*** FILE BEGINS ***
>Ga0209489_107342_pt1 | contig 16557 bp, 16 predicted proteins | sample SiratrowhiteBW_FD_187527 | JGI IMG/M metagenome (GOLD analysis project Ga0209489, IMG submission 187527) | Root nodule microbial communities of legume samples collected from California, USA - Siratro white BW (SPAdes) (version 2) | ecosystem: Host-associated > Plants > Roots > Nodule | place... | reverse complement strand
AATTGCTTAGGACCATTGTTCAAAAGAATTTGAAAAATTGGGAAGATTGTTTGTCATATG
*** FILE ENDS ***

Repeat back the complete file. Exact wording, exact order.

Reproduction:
>Ga0209489_107342_pt1 | contig 16557 bp, 16 predicted proteins | sample SiratrowhiteBW_FD_187527 | JGI IMG/M metagenome (GOLD analysis project Ga0209489, IMG submission 187527) | Root nodule microbial communities of legume samples collected from California, USA - Siratro white BW (SPAdes) (version 2) | ecosystem: Host-associated > Plants > Roots > Nodule | place... | reverse complement strand
AATTGCTTAGGACCATTGTTCAAAAGAATTTGAAAAATTGGGAAGATTGTTTGTCATATG